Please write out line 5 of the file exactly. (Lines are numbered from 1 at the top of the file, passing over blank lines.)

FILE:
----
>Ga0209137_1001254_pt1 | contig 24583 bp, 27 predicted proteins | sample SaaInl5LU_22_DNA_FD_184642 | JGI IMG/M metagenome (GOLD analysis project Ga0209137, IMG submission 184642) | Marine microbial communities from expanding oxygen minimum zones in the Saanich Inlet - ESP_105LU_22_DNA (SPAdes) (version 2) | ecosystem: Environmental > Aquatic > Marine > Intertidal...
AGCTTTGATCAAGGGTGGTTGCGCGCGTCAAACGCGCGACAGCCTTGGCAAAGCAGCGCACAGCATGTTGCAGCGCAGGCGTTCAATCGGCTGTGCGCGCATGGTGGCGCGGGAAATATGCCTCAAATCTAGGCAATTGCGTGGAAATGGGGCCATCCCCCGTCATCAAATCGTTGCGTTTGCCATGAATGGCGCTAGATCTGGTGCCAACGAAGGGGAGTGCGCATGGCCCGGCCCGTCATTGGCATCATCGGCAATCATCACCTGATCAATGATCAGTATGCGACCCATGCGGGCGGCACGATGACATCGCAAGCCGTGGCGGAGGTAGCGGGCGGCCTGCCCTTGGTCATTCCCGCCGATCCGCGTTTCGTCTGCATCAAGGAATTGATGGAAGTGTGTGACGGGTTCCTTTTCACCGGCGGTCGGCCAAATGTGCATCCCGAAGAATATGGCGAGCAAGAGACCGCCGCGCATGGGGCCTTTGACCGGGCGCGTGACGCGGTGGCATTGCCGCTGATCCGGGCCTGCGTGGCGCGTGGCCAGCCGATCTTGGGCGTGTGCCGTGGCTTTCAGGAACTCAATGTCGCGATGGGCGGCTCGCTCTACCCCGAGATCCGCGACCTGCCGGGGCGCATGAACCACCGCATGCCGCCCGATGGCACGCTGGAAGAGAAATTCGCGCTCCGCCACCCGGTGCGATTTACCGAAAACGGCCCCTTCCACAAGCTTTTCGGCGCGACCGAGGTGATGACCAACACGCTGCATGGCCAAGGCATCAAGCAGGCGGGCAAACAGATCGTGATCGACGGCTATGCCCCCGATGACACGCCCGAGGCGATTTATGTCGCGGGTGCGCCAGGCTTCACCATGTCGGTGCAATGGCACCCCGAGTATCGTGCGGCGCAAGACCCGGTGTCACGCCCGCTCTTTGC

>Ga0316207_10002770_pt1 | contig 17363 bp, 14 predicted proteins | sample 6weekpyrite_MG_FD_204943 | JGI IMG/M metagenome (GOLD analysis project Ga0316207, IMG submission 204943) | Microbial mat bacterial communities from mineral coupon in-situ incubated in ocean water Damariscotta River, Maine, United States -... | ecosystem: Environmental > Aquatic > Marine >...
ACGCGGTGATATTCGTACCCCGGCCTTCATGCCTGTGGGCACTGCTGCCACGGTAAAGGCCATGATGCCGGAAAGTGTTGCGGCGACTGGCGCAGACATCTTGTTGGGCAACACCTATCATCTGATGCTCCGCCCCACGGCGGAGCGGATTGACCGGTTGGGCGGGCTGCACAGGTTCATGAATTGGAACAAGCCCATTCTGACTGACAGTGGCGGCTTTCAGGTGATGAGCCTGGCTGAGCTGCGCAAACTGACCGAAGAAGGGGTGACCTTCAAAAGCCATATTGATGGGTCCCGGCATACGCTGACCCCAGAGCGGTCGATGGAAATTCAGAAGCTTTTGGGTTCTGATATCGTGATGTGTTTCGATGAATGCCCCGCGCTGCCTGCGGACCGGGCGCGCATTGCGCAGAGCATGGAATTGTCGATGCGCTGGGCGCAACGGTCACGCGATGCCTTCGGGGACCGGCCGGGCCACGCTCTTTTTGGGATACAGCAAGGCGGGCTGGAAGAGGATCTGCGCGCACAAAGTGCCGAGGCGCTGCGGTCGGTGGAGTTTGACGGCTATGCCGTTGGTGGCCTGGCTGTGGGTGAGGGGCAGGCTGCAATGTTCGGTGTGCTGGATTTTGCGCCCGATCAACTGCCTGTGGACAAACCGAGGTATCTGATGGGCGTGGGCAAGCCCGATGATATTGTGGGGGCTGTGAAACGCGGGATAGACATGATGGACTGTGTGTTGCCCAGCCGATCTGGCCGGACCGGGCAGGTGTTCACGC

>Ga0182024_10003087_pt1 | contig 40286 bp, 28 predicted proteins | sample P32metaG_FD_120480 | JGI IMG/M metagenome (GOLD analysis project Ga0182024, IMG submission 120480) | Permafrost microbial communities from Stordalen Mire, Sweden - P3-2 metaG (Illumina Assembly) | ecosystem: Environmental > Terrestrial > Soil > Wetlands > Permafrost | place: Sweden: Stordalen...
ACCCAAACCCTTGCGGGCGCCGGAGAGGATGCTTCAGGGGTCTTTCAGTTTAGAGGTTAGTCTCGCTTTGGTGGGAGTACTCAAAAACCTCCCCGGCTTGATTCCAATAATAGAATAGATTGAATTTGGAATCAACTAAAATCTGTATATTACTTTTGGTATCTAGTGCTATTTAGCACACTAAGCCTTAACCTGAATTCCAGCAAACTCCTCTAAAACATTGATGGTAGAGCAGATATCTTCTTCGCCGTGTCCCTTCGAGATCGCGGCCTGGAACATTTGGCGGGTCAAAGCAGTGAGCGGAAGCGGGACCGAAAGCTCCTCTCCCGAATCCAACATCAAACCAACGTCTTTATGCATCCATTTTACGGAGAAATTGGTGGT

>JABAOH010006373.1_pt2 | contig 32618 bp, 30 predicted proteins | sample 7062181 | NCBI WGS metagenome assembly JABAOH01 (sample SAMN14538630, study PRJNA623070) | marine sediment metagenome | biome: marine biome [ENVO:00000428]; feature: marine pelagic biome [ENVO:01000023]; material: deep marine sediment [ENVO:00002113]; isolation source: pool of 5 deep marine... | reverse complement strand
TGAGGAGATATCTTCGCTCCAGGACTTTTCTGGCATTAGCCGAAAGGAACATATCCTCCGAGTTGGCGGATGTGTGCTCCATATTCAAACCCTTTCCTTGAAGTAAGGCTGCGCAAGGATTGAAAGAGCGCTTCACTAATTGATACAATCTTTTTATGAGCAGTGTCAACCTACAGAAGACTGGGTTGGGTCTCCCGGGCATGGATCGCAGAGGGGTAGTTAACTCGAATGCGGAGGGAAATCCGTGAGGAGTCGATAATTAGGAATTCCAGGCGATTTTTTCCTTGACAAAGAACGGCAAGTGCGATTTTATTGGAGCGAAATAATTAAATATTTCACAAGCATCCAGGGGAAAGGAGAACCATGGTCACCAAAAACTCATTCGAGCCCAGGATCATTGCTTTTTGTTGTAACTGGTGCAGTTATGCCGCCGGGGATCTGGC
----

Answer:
>Ga0182024_10003087_pt1 | contig 40286 bp, 28 predicted proteins | sample P32metaG_FD_120480 | JGI IMG/M metagenome (GOLD analysis project Ga0182024, IMG submission 120480) | Permafrost microbial communities from Stordalen Mire, Sweden - P3-2 metaG (Illumina Assembly) | ecosystem: Environmental > Terrestrial > Soil > Wetlands > Permafrost | place: Sweden: Stordalen...